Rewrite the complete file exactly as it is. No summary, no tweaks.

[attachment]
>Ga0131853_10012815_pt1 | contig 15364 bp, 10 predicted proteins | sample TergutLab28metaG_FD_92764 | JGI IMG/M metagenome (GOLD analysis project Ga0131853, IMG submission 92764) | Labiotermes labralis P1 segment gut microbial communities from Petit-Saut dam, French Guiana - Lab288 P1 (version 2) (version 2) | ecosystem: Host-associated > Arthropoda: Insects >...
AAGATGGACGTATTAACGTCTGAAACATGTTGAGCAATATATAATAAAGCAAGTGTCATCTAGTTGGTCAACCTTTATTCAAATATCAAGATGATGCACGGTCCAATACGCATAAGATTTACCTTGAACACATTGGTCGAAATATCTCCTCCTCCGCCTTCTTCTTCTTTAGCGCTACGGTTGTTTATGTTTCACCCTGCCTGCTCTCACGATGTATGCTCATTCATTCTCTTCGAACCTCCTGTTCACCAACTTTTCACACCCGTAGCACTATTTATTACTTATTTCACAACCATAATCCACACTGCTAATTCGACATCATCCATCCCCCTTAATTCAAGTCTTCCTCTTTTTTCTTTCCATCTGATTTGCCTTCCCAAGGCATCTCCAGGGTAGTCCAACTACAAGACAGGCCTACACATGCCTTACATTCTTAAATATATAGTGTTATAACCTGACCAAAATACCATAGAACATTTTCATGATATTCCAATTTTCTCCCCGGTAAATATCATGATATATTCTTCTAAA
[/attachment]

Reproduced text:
>Ga0131853_10012815_pt1 | contig 15364 bp, 10 predicted proteins | sample TergutLab28metaG_FD_92764 | JGI IMG/M metagenome (GOLD analysis project Ga0131853, IMG submission 92764) | Labiotermes labralis P1 segment gut microbial communities from Petit-Saut dam, French Guiana - Lab288 P1 (version 2) (version 2) | ecosystem: Host-associated > Arthropoda: Insects >...
AAGATGGACGTATTAACGTCTGAAACATGTTGAGCAATATATAATAAAGCAAGTGTCATCTAGTTGGTCAACCTTTATTCAAATATCAAGATGATGCACGGTCCAATACGCATAAGATTTACCTTGAACACATTGGTCGAAATATCTCCTCCTCCGCCTTCTTCTTCTTTAGCGCTACGGTTGTTTATGTTTCACCCTGCCTGCTCTCACGATGTATGCTCATTCATTCTCTTCGAACCTCCTGTTCACCAACTTTTCACACCCGTAGCACTATTTATTACTTATTTCACAACCATAATCCACACTGCTAATTCGACATCATCCATCCCCCTTAATTCAAGTCTTCCTCTTTTTTCTTTCCATCTGATTTGCCTTCCCAAGGCATCTCCAGGGTAGTCCAACTACAAGACAGGCCTACACATGCCTTACATTCTTAAATATATAGTGTTATAACCTGACCAAAATACCATAGAACATTTTCATGATATTCCAATTTTCTCCCCGGTAAATATCATGATATATTCTTCTAAA